‘Beauty Sings in Silence’ and other poems
By: P.C. Scheponik
Beauty Sings in Silence
Today, when my wife and I were driving home from the grocery store,
the traffic stopped. The cars lined up quickly, bumper all but kissing bumper.
Summer sun danced off windshields, and the heat from the street rose in wavering
waves. What was the hold up— A breakdown? An accident?
I leaned out the window, craning my neck to see.
There they were, stretched out suddenly like an unexpected truth—
a line of Canadian geese, strolling breast to tail tip, stepping gingerly
across the hot concrete of the highway, webbed foot after webbed foot
rising and lowering like dark spatulas on a hot griddle, as they moved
in muted syncopation to the measured beat of a silent song.
Maybe it was God singing in their graceful goose genes, every allele
giving praise each time a webbed foot raised and lowered itself, bar
after bar of moving refrain.
And do you know what was so amazing—
the whole world stopped as that line of geese laid claim to that street
on that hot July day. Sometimes holiness stops us in our tracks.
Sometimes beauty sings in silence, calling us back to our better selves.
All morning blackbird chatters
from the top branches of the
honey locust tree.
What is he saying?
With such tenacity, he shakes
up the branches and rifles
through the leaves.
What might he be looking for?
From where I stand, I cannot see
I only hear the perseverance of
his disturbance, the persistence
of his voice.
There are laws in this world,
and language is one of them.
There are virtues, too, and
compassion is a choice.
If only I spoke blackbird.
Beauty and the Artist
Even as a very young child, something in my body—
or was it my soul, or my body that feels
like the only soul I have ever known—
something drew me outdoors where I
have always felt at home, so many places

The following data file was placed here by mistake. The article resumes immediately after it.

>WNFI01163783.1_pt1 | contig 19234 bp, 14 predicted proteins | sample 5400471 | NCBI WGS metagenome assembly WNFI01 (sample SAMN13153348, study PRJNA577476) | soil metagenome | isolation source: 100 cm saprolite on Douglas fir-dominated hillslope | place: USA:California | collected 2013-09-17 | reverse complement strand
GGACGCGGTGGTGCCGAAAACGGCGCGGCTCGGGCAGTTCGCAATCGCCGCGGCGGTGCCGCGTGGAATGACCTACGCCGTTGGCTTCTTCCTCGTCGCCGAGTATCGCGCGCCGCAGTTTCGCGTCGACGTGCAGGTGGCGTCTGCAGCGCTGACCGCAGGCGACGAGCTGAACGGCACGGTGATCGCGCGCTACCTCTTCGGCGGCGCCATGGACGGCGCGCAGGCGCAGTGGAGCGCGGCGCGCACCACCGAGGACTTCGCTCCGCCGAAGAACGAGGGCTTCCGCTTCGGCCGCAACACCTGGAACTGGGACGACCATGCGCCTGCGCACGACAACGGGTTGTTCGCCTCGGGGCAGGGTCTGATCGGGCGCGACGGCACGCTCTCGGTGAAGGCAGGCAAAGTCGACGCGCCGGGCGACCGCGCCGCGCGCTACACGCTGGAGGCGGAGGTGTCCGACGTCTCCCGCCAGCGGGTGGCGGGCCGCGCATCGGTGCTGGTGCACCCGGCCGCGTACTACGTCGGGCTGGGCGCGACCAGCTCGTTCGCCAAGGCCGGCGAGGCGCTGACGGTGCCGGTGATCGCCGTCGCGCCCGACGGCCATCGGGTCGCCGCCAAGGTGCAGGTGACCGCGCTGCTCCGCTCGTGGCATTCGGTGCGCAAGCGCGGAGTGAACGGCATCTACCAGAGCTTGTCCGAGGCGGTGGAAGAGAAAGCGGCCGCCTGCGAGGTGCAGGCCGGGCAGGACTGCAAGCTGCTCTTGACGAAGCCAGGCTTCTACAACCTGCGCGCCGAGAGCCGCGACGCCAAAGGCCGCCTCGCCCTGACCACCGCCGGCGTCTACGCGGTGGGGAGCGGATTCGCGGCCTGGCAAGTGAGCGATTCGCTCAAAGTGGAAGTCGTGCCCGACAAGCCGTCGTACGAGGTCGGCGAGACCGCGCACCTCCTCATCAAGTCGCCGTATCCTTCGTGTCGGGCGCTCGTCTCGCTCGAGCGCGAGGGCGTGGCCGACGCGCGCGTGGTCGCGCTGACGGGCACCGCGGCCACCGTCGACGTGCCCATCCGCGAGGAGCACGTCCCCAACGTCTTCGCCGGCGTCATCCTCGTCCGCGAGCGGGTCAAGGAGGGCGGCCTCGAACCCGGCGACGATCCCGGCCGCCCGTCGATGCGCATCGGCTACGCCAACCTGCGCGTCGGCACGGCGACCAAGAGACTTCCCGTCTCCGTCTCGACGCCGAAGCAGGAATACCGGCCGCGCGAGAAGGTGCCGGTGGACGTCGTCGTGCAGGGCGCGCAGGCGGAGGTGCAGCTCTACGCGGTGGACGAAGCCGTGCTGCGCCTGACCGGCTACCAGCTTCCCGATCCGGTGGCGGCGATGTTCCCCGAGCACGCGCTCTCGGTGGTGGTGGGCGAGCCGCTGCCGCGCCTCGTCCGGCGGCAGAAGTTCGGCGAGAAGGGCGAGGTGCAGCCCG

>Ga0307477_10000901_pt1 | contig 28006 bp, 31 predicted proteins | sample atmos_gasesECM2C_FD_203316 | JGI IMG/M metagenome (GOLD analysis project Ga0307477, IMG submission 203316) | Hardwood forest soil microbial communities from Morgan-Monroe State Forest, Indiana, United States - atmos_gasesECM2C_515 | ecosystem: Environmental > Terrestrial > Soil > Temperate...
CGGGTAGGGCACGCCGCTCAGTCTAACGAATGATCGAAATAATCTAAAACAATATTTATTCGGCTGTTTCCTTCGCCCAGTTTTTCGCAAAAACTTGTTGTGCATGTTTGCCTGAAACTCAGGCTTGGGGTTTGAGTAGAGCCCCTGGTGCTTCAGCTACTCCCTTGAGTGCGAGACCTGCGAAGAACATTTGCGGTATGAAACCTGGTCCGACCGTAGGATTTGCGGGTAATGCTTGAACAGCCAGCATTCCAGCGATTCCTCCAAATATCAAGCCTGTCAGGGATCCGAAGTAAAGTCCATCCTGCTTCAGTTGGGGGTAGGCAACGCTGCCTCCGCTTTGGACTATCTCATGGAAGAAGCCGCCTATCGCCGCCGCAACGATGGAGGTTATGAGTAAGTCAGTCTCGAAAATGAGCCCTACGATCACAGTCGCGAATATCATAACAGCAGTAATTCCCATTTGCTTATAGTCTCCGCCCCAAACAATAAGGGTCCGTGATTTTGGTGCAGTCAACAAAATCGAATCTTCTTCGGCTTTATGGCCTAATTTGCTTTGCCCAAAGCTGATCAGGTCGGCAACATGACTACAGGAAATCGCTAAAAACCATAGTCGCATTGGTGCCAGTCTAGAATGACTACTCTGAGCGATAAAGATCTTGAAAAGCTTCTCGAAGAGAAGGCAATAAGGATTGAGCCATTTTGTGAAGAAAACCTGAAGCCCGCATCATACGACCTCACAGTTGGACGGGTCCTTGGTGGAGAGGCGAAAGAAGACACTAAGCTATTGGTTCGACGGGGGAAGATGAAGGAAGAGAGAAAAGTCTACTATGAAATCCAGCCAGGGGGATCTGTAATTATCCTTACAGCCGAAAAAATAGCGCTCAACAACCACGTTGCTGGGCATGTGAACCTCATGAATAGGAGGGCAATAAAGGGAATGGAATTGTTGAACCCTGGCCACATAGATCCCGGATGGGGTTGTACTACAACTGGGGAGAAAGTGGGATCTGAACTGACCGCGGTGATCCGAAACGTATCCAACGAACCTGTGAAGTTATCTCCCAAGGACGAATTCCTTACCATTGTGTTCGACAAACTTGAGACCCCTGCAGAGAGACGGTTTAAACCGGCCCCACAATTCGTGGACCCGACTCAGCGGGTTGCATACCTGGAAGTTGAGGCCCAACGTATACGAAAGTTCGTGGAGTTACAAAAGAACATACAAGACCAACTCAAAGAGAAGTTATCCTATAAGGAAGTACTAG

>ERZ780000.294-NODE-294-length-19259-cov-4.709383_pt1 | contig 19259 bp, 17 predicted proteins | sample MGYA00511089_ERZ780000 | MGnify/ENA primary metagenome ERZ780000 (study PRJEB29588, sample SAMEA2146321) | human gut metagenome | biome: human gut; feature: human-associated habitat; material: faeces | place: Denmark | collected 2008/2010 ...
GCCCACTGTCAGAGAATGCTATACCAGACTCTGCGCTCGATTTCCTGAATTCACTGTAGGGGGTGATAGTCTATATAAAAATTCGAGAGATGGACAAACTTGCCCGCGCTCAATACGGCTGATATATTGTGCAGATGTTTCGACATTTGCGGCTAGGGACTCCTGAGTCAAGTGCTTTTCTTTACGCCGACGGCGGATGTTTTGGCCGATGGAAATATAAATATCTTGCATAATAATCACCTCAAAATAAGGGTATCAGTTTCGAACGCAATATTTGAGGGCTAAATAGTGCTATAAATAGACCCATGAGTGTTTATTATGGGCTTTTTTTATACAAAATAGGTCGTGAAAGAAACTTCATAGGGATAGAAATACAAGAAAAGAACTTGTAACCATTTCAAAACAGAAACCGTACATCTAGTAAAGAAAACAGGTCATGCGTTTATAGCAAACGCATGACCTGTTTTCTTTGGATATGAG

to hide, to be alone with my thoughts,
which, back then, were mostly the tales
I told myself about good and evil, heroes
and villains, innocence and loss, and protection—
always protection against that which would destroy.
Was it goodness I held in my hand or beauty
that I cradled, the way Kong lifted the screaming
golden-haired girl? Beauty had such a delicious
scream. Even as a young boy, I couldn’t get enough
of it. I wanted to take beauty away to some secret
island in my heart, to keep her all to myself, to protect
her from everything and anyone else who might try to
harm or own her. Yes, beauty was mine, when I was still
that innocent child, before I grew into the monster of the
man who tore his way through the trees, who roared at the
walls, who demanded sacrifice.
The one whose heart would be broken for beauty’s sake.
The one whose hand would long for beauty’s touch.
The one who loved to hear beauty scream.
The one for whom beauty would never be enough.
P.C. Scheponik is a lifelong poet who lives by the sea with his wife, Shirley, and their shizon, Bella. His writing celebrates nature, the human condition, and the metaphysical mysteries of life. He has published six collections of poems. His work has also appeared in numerous literary journals. He is a 2019 Pushcart Prize nominee.